Glenn Greenwald has on Thursday resigned from The Intercept, the publication he co-founded. At issue was Greenwald's reporting on Joe Biden, Hunter Biden, and the scandalous allegations of influence-peddling and shady international business dealings that emerged on Oct. 14 from the New York Post.
Greenwald wrote that "The same trends of repression, censorship and ideological homogeneity plaguing the national press generally have engulfed the media outlet I co-founded, culminating in censorship of my own articles."
An article that Greenwald wrote, "based on recently revealed emails and witness testimony," were "censored" by The Intercept's editors. He said that they refused to publish the article unless he removed "all sections critical of Democratic presidential candidate Joe Biden, the candidate vehemently supported by all New-York-based Intercept editors involved in this effort at suppression."
As if that weren't bad enough, the editors then "demanded that [he] refrain from exercising a separate contractual right to publish this article with any other publication."
Greenwald said that he had "no objection to [the editor's] disagreement with [his] views of what this Biden evidence shows," but that his primary interest is very journalistic—to present the information and let "readers decide who is right, the way any confident and healthy media outlet would."
Greenwald wrote what many journalists and thinkers have found, that "modern media outlets do not air dissent; they quash it." This, he writes is why they censored his story, because it was how they felt they could best support a Biden/Harris candidacy.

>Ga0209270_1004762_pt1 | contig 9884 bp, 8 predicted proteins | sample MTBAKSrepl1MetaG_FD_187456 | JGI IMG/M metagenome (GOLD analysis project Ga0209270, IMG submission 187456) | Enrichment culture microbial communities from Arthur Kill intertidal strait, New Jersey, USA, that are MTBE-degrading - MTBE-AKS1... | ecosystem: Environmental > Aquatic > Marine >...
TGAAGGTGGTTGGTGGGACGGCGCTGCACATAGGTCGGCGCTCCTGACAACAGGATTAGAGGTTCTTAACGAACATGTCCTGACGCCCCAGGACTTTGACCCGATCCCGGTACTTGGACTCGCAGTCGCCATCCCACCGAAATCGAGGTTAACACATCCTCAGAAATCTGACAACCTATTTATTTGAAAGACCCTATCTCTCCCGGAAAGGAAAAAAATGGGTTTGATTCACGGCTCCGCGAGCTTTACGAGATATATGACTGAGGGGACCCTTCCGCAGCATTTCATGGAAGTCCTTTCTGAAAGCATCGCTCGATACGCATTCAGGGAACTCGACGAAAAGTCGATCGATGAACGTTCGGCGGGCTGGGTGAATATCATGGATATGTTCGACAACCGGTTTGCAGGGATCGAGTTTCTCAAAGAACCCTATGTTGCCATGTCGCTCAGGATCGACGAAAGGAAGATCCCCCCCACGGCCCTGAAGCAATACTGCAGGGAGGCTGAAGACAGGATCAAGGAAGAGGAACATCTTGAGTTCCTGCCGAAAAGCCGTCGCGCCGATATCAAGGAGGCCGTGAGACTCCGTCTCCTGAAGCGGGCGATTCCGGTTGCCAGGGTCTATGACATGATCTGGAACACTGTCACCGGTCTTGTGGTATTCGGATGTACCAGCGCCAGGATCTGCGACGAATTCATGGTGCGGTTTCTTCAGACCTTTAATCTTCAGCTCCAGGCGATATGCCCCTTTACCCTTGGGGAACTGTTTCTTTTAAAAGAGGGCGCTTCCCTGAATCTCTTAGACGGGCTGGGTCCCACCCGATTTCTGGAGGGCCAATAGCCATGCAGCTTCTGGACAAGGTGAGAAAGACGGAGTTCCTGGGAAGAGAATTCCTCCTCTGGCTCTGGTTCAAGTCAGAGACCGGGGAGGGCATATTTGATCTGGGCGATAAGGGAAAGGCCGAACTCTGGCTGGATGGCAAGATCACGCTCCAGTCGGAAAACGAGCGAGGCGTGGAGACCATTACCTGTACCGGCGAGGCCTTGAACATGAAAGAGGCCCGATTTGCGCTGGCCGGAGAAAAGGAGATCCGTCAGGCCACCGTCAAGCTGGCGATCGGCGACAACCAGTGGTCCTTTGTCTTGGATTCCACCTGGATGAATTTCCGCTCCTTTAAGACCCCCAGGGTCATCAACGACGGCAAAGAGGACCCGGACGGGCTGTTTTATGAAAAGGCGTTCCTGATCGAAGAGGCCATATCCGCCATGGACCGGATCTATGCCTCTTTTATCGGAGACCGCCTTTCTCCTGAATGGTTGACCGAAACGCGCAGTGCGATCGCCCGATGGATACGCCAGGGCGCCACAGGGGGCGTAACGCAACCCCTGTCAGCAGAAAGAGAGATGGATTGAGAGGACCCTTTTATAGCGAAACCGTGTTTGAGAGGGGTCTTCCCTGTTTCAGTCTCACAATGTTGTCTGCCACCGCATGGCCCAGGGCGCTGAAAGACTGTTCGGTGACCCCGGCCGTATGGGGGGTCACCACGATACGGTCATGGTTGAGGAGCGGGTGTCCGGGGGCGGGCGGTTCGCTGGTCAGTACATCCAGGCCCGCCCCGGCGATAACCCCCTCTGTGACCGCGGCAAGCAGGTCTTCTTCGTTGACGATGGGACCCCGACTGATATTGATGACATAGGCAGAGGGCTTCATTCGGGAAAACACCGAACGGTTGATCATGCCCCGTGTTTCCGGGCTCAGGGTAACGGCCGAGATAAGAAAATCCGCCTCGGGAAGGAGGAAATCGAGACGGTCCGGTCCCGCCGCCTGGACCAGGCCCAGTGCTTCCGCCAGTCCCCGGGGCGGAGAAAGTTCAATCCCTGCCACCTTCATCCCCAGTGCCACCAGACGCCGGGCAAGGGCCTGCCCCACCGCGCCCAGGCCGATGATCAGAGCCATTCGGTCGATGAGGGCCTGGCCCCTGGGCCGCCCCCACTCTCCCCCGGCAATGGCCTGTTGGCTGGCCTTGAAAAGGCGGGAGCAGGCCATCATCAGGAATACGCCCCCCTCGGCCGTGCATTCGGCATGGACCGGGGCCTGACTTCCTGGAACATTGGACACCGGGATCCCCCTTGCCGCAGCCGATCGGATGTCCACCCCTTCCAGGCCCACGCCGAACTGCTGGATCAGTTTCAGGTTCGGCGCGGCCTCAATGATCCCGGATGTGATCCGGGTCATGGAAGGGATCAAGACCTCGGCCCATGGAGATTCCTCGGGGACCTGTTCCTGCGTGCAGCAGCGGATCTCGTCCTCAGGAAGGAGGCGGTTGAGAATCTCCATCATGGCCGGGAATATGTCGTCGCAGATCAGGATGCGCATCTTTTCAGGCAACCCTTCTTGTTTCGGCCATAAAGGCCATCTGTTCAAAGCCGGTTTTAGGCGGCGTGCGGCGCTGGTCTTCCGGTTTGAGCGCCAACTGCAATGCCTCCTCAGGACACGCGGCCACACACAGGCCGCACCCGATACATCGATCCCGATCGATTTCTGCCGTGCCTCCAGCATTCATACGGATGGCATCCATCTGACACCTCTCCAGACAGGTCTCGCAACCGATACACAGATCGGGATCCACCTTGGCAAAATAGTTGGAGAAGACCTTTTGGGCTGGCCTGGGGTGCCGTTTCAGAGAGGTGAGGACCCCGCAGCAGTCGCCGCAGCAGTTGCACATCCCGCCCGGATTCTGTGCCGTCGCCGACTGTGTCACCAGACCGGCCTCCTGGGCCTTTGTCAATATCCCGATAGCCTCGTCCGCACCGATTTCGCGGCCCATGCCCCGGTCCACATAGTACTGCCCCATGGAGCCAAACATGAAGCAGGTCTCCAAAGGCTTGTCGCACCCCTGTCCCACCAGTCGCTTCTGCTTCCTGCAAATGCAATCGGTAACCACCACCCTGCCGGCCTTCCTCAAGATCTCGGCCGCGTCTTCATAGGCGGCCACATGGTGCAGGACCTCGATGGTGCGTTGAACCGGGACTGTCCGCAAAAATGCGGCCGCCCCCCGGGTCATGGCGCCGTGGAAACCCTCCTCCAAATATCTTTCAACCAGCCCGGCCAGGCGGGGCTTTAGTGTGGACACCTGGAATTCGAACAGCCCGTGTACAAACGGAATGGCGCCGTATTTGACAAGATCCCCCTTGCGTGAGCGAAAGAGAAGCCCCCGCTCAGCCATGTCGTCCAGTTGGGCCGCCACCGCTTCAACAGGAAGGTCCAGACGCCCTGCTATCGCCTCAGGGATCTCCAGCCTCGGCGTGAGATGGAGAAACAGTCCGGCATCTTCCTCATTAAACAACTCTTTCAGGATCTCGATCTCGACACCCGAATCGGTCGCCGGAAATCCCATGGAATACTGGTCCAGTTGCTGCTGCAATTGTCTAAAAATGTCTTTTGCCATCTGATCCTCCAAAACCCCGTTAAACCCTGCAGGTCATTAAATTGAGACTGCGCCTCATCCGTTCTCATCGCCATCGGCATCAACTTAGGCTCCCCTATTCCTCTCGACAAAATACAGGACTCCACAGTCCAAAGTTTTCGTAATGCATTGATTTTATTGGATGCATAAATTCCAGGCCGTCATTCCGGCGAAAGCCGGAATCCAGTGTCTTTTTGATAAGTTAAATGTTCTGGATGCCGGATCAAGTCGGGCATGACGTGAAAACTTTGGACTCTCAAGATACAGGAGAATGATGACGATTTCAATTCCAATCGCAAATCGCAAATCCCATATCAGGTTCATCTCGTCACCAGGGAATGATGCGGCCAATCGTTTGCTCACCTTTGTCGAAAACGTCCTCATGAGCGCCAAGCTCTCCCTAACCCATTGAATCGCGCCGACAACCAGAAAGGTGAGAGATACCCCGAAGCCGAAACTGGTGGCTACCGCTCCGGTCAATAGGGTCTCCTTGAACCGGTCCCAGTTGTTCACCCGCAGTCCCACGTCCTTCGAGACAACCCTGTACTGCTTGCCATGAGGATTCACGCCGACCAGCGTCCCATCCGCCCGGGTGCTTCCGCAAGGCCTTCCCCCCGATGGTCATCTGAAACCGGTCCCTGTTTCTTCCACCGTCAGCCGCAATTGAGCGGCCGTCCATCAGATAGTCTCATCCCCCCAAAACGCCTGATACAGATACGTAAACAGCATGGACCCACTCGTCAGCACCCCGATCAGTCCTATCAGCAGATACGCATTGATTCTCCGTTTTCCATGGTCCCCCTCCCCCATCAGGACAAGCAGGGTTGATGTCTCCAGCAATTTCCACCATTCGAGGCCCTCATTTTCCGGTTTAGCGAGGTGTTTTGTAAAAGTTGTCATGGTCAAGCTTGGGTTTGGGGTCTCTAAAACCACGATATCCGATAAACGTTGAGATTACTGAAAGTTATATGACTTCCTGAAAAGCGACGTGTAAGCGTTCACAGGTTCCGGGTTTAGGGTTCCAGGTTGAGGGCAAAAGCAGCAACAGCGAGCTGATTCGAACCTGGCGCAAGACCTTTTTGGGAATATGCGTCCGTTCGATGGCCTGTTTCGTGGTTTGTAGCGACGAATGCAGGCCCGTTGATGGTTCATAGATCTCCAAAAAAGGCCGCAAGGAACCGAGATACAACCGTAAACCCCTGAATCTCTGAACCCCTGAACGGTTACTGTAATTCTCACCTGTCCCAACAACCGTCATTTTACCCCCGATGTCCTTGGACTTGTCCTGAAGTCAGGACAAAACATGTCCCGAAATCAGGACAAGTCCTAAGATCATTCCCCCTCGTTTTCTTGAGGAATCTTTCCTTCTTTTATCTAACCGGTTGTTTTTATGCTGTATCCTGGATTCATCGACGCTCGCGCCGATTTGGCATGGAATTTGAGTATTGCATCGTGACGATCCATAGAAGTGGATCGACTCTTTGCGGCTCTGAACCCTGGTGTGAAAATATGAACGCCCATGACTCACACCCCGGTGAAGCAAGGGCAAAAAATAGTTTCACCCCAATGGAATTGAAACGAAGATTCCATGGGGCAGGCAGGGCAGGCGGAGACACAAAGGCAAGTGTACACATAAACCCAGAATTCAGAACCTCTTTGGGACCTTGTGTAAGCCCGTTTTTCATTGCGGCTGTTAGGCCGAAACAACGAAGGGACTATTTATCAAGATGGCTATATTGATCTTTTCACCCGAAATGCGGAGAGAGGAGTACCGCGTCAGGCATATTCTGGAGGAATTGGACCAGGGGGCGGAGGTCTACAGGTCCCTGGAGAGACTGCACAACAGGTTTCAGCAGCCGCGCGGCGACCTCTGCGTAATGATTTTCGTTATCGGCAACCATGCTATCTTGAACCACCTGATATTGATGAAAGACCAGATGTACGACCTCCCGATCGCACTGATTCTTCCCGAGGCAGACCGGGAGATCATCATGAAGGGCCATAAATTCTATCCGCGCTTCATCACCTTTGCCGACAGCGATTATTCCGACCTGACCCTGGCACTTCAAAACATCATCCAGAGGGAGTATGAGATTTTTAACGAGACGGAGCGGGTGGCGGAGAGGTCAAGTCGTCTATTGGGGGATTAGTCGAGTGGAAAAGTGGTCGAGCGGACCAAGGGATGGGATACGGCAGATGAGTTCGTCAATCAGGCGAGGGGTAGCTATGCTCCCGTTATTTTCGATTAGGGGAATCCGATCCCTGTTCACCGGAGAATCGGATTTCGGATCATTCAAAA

Greenwald will now be publishing on Substack, along with Matt Taibbi, Jesse Singal, and others, who, as Greenwald said, "have come here in order to practice journalism free of the increasingly repressive climate that is engulfing national mainstream media outlets across the country."
The Intercept isn't the only outlet that has banned reporting on the Biden family's alleged misdeeds. NPR not only refused to report on the story, but reported on their reasoning for not reporting on it, saying that it wasn't a story. The New York Times reported on it to say that the New York Post's reporting was shoddy, as did the Washington Post, neither of which undertook their own investigation.
Reporting from the New York Post was banned on Twitter, and the laptop from which the information sprang was alleged to be part of a Russian disinformation campaign. This was proven false by the FBI, yet the allegations remain that the story about story about dodgy Hunter Biden is dodgy in itself.
"...the pathologies, illiberalism, and repressive mentality that led to the bizarre spectacle of my being censored by my own media outlet are ones that are by no means unique to The Intercept," Greenwald wrote.
"These are the viruses that have contaminated virtually every mainstream center-left political organization, academic institution, and newsroom." He said that he had originally entered the realm of political reporting "with the goal of combatting media propaganda and repression."
"...regardless of the risks involved," he writes that he "simply cannot accept any situation, no matter how secure or lucrative, that forces [him] to submit [his] journalism and right of free expression to its suffocating constraints and dogmatic dictates."
As Greenwald says, the story should be reported, without censorship or bias, in order that Americans can make up their own minds. Greenwald joins other writers who have left their outlets over similar concerns, including Bari Weiss at The New York Times, and Andrew Sullivan at New York Magazine.